Putting your beloved ride away for the season and enduring months of watching it sit in place, wishing you could just go for a drive, is an unfortunate reality of winter vehicle storage. Worse is the notion that your careful storage prep routine includes a common misstep that will set you up for a bad experience come springtime. That’s exactly what FortNine digs into with this latest video about fuel stabilizers ...
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I have never used Sta-Bil in my cars, I have however been known to take them out and drive them a few times during their "storage period" and get some fresh gas. Normally I hit the road a couple of times a month over the winter, although I have been known to let a car sit from mid January to March. I have tried Sta-Bil in my lawn and garden equipment and come time to use that equipment and I was not happy as it was way harder to start than I would have liked. In the end I just start and use stuff. When I shut off the tractor and generator I shut off the fuel and starve them so there is nothing or very little in the carburetor. I know this is the wrong thing to do but it has served me well for over 10 years. The Snow blower doesn't have a shutoff valve so it gets to come out on Summer days and run for a little while on the lawn while I am mowing. My 1971 Snow blower gets three roll over pulls before I prime, choke, and switch it on and then it starts on the first pull, last major service was in 2009 other than that it is just yearly oil changes. I will continue to do what works for me, thanks.
I used Stabil religiously in all of my cars until I noticed a buildup of a crusty red substance on the Carburetor of one of them. I live in So Cal so my cars don't ever sit more than a month. I am one to keep the fuel low and ad fresh fuel with Marvel Mystery Oil added every time I drive the cars. I only found the red gooey stuff on one of 15 cars. Maybe too much Stabil in that one???????
I had a dirt track car powered by a Yamaha R1. I used Stabil over one winter, and in the spring, it would just not fire though it was always an easy starter. It took some time, including a new wire harness, before I found the real problem was the fuel injection nozzles were clogged. After that, race gas only. And now, in my Porsche and BMW that sit over the winter, there is only ethanol-free all the time.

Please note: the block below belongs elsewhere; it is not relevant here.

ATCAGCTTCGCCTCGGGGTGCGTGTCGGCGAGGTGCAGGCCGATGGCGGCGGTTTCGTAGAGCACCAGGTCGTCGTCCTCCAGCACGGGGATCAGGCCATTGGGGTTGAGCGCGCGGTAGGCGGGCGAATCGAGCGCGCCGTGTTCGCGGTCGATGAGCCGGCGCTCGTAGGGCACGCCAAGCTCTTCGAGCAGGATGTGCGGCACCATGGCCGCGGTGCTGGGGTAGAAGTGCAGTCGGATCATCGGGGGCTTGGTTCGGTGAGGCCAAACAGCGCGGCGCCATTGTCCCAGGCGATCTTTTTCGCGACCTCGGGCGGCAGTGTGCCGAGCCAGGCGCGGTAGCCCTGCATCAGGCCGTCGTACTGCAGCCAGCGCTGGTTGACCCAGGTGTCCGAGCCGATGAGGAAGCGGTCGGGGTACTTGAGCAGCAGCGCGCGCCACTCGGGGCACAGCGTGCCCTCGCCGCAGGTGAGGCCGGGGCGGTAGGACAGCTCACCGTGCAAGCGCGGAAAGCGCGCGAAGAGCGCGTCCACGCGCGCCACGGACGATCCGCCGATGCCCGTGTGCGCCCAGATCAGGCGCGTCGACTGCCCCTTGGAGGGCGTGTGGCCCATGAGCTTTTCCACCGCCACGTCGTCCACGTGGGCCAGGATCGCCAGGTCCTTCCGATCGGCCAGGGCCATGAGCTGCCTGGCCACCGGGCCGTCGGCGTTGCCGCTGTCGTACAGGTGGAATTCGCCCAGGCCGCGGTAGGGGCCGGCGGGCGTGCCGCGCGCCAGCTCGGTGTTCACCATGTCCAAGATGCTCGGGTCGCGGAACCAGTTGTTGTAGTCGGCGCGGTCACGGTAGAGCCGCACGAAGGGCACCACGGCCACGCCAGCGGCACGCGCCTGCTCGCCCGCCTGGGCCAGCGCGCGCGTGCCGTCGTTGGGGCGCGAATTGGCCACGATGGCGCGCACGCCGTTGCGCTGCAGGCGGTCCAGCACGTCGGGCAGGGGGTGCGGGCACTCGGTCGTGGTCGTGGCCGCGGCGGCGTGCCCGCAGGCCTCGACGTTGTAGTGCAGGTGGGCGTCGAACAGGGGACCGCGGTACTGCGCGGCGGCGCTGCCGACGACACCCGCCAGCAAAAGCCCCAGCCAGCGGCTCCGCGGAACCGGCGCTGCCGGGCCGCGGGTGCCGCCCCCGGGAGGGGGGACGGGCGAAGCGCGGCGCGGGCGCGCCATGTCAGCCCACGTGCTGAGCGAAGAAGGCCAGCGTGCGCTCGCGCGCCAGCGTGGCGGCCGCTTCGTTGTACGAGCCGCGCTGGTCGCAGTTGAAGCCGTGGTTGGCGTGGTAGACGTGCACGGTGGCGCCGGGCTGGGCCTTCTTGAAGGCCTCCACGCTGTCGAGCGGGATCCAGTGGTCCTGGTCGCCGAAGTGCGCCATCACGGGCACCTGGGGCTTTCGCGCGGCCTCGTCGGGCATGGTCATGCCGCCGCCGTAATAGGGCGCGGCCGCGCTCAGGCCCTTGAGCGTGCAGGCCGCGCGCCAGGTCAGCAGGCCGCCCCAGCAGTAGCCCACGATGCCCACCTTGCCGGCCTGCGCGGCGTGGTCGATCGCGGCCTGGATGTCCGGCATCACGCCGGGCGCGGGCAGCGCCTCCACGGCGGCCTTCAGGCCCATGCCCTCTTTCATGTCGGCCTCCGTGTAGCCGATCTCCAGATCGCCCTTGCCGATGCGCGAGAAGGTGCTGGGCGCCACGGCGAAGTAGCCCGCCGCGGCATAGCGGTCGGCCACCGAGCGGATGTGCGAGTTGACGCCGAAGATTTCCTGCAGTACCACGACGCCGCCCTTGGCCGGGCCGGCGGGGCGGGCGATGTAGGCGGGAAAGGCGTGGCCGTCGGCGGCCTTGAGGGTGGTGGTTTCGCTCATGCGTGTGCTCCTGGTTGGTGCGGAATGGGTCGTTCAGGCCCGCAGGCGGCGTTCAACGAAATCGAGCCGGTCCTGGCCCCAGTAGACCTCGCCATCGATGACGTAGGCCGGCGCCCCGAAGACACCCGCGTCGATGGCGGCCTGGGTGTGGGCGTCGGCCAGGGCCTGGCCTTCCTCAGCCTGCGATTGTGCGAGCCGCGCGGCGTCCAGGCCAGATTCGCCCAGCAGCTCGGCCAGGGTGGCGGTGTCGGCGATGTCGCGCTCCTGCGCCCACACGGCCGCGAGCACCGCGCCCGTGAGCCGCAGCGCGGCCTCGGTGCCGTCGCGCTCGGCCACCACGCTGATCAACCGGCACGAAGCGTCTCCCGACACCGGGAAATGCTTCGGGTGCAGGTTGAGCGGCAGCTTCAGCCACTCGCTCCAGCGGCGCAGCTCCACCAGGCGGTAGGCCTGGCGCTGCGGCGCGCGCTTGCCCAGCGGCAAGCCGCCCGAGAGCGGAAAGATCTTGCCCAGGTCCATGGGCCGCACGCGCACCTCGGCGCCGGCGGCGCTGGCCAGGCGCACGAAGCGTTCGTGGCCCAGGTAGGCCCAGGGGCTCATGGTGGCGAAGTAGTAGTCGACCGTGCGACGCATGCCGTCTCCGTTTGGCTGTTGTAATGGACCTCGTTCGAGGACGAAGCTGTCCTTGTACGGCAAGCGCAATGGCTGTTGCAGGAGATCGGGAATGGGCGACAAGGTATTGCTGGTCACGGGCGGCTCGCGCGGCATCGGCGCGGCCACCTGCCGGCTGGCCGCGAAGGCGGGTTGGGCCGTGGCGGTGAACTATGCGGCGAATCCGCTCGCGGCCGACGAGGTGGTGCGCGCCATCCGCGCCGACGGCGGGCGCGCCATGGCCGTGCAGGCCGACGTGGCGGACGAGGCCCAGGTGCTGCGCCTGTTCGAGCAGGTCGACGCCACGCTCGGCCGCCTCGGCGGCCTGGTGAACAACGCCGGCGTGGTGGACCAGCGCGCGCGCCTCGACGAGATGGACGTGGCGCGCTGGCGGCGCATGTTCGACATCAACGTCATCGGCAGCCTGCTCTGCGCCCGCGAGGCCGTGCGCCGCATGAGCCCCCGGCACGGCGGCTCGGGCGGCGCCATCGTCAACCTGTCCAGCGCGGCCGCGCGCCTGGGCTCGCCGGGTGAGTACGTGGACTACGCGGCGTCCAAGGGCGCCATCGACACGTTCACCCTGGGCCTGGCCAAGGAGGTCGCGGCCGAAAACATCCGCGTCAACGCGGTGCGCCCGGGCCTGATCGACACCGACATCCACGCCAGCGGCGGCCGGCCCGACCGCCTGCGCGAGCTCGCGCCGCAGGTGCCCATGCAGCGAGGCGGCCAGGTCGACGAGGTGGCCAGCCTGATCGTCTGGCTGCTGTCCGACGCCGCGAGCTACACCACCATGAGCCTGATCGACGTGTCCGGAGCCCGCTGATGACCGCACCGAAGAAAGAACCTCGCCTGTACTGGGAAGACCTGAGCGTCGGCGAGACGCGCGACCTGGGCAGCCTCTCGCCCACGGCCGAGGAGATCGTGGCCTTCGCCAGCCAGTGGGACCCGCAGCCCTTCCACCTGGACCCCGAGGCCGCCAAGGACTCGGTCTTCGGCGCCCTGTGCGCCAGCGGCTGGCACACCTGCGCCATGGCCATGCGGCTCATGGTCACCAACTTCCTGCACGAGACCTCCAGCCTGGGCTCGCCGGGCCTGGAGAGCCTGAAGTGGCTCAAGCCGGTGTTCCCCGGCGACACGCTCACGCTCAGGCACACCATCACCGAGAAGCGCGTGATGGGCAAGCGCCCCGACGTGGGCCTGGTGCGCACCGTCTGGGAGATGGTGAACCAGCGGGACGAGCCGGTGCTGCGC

Glad to know Stabil works, as I've been using it for years, on my Harley Davidsons, my boat and my Corvettes. I guess I'll stick with it, since it works, and I always store my vehicles with full fuel tanks. Don't have much choice in this part of the country to find non-ethanol fuels, unless I use "Trick" fuel, which comes in several flavors up to and including 114 octane.
For those that aren't aware of the site, you can go to pure-gas.org to find sources of real gasoline in your area.
Marinas are usually a great source.
Having worked on boats for years there were times when the red Stabil would make a needle valve stick in a carburetor. And when stored to long the fuel was junk anyway. We did have better luck with the green Stabil that is supposed to deal with ethanol better.
I've been using Sta-Bil for ever, and never had any issues in anything I had from boats to bikes, cars, and tools, and I never run them out of gas, as I was told storing them for long periods empty causes gaskets to dry. But one the Gas Companies went from the MTBF?? additive to Ethanol, I started using the Sta-Bil for marine use (the blue stuff) as it deals with moisture better than the regular red Sat-Bil. Actually, I add Sta-Bil year around on anything with an engine...